Interview with Nancy Robie, 2nd Place Winner in the WOW! Spring 2022 Flash Fiction Contest

Tuesday, September 06, 2022


Nancy lives in New Hampshire with her husband and 5-year-old rescue dog, Laney. She is the mother of three and the grandmother of eleven. She has been married to her best friend for the last 49 years and together they have traveled to many places but always find their way home. Nancy recently retired from the insurance industry and is now enjoying a new life where there is not an 8-4 office day. She has been able to do much more reading in retirement and is particularly drawn to mysteries and psychological thrillers. Freedom from the five-day work week has allowed Nancy to spend more time volunteering with a local clothing resource for women, join a bowling league, take a course at the local college and plant more flowers in her garden. Nancy’s stories are often about women who find themselves in extraordinary circumstances and are able to find strength they never knew they possessed. She believes a good story allows you to identify on some level with the protagonist and travel with them as they explore difficult situations. In the end, you should feel as though you have grown with them during their journey and also glimpse the world through a crisper lens. Now that Nancy has time to focus on writing, she hopes to pull out many of the stories she has started and stashed in drawers over the years and finally finish them. 

Read Nancy's winning story here and then return to learn more about her writing and revising style and advice for writing flash fiction.

----------Interview by Renee Roberson

WOW: Hi Nancy, thank you for joining us today to talk about your story, which I really enjoyed. The character of Aunt Gabe hooks the attention of the reader from the start in “Buried Things.” How did you get the idea for this story focusing around the three women in one family?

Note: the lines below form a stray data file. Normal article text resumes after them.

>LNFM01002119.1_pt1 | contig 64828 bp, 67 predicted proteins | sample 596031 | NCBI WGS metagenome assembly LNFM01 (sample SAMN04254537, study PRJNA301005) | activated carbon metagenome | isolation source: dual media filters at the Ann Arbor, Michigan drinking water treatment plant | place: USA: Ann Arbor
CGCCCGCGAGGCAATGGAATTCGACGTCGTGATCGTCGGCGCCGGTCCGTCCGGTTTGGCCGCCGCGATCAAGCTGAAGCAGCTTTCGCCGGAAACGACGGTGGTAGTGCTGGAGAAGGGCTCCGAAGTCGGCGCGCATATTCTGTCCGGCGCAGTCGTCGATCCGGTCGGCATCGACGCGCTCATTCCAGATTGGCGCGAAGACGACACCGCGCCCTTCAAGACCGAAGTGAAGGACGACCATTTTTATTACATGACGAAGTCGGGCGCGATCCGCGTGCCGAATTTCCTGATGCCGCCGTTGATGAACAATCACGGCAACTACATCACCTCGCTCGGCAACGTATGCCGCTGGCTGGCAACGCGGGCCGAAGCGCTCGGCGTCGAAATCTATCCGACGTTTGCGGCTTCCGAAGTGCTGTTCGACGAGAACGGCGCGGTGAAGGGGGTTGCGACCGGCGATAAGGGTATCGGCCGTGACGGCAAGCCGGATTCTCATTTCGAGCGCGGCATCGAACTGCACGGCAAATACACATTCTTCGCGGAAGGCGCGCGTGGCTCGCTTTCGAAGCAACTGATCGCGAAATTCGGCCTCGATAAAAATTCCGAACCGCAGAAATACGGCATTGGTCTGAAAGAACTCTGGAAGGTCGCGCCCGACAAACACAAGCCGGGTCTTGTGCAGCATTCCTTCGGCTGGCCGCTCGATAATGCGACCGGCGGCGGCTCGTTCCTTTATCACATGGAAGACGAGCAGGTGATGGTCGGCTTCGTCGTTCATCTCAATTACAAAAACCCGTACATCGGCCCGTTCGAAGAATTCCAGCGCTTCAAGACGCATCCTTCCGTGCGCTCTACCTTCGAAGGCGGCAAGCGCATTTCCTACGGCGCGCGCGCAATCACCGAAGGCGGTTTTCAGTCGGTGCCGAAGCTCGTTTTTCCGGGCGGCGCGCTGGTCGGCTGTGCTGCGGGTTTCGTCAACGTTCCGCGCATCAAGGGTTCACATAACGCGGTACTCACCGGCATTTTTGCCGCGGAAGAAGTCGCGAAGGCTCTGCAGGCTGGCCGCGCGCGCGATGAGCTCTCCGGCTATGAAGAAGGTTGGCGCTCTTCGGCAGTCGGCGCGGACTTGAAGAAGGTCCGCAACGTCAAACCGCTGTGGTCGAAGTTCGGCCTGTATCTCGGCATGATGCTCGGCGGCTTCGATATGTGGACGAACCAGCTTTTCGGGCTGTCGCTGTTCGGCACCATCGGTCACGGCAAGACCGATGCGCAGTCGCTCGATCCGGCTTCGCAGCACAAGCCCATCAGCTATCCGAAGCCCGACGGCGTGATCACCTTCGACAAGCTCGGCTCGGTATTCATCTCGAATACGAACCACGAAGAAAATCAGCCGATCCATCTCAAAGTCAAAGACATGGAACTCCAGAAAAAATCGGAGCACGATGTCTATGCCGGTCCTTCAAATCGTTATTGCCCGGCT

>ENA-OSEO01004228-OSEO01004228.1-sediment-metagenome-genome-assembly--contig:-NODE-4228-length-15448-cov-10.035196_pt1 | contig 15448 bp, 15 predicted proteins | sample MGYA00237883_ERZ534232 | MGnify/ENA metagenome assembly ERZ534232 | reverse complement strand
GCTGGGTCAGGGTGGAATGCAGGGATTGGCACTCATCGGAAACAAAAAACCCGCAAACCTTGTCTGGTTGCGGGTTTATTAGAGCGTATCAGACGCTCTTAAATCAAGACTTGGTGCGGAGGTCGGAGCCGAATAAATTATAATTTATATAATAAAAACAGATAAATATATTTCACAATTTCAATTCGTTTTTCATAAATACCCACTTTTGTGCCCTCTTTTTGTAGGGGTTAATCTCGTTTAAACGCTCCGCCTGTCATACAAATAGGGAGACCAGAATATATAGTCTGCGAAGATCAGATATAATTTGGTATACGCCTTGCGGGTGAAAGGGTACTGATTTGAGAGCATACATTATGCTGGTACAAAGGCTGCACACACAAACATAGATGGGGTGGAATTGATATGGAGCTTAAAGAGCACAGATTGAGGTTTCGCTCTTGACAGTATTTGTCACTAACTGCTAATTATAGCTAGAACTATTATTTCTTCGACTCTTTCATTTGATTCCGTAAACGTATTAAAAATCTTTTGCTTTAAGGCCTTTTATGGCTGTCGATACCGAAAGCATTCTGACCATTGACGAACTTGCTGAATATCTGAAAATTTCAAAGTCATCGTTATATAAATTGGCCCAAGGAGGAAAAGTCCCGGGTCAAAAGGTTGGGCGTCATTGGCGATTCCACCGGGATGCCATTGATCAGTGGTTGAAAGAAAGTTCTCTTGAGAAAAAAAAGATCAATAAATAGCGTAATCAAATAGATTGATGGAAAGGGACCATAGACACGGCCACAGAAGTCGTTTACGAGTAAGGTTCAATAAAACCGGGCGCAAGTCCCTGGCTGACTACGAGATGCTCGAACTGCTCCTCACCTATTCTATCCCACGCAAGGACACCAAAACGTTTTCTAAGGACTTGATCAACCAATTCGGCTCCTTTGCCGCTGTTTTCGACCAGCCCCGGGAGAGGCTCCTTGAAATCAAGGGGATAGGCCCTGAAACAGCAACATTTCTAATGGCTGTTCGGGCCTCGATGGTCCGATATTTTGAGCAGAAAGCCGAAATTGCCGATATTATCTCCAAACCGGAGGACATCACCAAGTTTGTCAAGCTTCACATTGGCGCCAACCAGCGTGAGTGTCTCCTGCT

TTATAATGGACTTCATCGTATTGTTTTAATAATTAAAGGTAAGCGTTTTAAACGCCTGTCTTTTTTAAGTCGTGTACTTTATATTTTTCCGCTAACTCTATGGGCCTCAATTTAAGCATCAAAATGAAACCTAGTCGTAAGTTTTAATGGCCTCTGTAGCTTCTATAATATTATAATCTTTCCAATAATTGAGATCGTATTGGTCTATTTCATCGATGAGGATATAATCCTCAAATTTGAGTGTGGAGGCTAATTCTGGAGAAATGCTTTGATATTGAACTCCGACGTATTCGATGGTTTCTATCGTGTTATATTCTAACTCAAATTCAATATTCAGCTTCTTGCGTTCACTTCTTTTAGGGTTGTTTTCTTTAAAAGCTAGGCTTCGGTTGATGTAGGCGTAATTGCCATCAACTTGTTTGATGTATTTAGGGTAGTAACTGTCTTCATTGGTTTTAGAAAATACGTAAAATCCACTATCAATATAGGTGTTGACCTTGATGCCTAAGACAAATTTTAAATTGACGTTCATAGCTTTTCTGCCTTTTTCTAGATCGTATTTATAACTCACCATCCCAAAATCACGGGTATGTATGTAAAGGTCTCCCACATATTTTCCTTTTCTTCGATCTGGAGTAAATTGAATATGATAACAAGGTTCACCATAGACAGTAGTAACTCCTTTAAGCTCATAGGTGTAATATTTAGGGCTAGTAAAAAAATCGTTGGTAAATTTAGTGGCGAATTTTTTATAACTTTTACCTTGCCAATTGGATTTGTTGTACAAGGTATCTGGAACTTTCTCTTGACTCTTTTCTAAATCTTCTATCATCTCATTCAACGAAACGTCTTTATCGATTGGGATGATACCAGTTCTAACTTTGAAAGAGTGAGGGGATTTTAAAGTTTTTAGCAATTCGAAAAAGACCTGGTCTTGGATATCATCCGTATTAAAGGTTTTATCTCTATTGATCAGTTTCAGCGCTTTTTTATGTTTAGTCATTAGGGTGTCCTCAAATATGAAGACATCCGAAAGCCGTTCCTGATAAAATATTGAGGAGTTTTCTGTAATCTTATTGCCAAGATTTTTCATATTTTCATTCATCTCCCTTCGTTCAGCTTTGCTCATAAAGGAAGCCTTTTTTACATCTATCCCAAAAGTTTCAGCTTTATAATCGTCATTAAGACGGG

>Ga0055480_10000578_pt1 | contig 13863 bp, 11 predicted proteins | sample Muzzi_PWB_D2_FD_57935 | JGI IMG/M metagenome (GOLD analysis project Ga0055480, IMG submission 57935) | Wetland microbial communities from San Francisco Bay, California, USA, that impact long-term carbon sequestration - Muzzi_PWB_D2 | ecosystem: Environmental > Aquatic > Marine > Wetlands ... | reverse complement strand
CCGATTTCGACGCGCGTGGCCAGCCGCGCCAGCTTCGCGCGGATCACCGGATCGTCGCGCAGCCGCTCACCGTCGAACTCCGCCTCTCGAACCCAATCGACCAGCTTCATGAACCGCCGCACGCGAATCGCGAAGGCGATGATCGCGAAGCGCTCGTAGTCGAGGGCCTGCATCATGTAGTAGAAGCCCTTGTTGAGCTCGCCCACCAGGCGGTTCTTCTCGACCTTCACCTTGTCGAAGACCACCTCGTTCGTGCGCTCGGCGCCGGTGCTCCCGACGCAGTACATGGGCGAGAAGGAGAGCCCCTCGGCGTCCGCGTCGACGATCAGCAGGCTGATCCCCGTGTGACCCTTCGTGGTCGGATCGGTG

Nancy: Aunt Gabe is loosely contrived from my grandmother's older sister who was a bit eccentric. When I was growing up, I was intrigued by her unconventional lifestyle. Visits to her isolated cabin with my grandmother and whispers from other family members (when they thought I wasn't listening) helped to create Aunt Gabe. 

WOW: The key to writing a solid mystery is sprinkling little clues throughout the story or novel that the reader may not notice until the end. How did you decide how to carefully place your own clues throughout your story?

Nancy: ​It is true that leaving little clues along the way is key to a good mystery. As the creator of the story, I need to always remind myself to not assume the reader knows what I have in my mind. In this story, I had Holly discover the photograph of Aunt Gabe on the bureau and the newspaper picture of Delmore with the Stetson hat and string tie so she could put everything together in the end. 

WOW: You are a fan of mysteries and psychological thrillers. What are some you’ve read recently that you would recommend to our community? 

Nancy: I have never been disappointed with author Jennifer McMahon. As soon as her newest novel is released, I snatch it up. I just finished her latest, The Children on the Hill. This summer I discovered Megan Miranda (The Girl From Widow Hills and The Last to Vanish) and Lisa Jewell (Watching You and The Family Upstairs). Both authors do a great job with character development and provide a satisfying read. 

WOW: I love Megan Miranda and now I also have some other writers to check out, so I appreciate those recommendations. What tips would you offer for writing a compelling piece of flash fiction?

Nancy: I start by writing a story and do not focus on the word count at all. When the story is done, I go back line by line and cut away all the sentences that do not push the story forward. 

WOW: That's great advice that has also worked for me as well. Once the initial draft is complete, many writers struggle with revising too much. How do you know when one of your stories is ready for submission? ​

Nancy: This is a tough one. I always feel like I need to make changes! I think this is where deadlines are so important. There is a date on the calendar which requires I release my story to the world. Without that deadline, I might just keep revising!

WOW: Giving yourself internal deadlines to complete a piece is very wise. We look forward to reading more of your work in the future!


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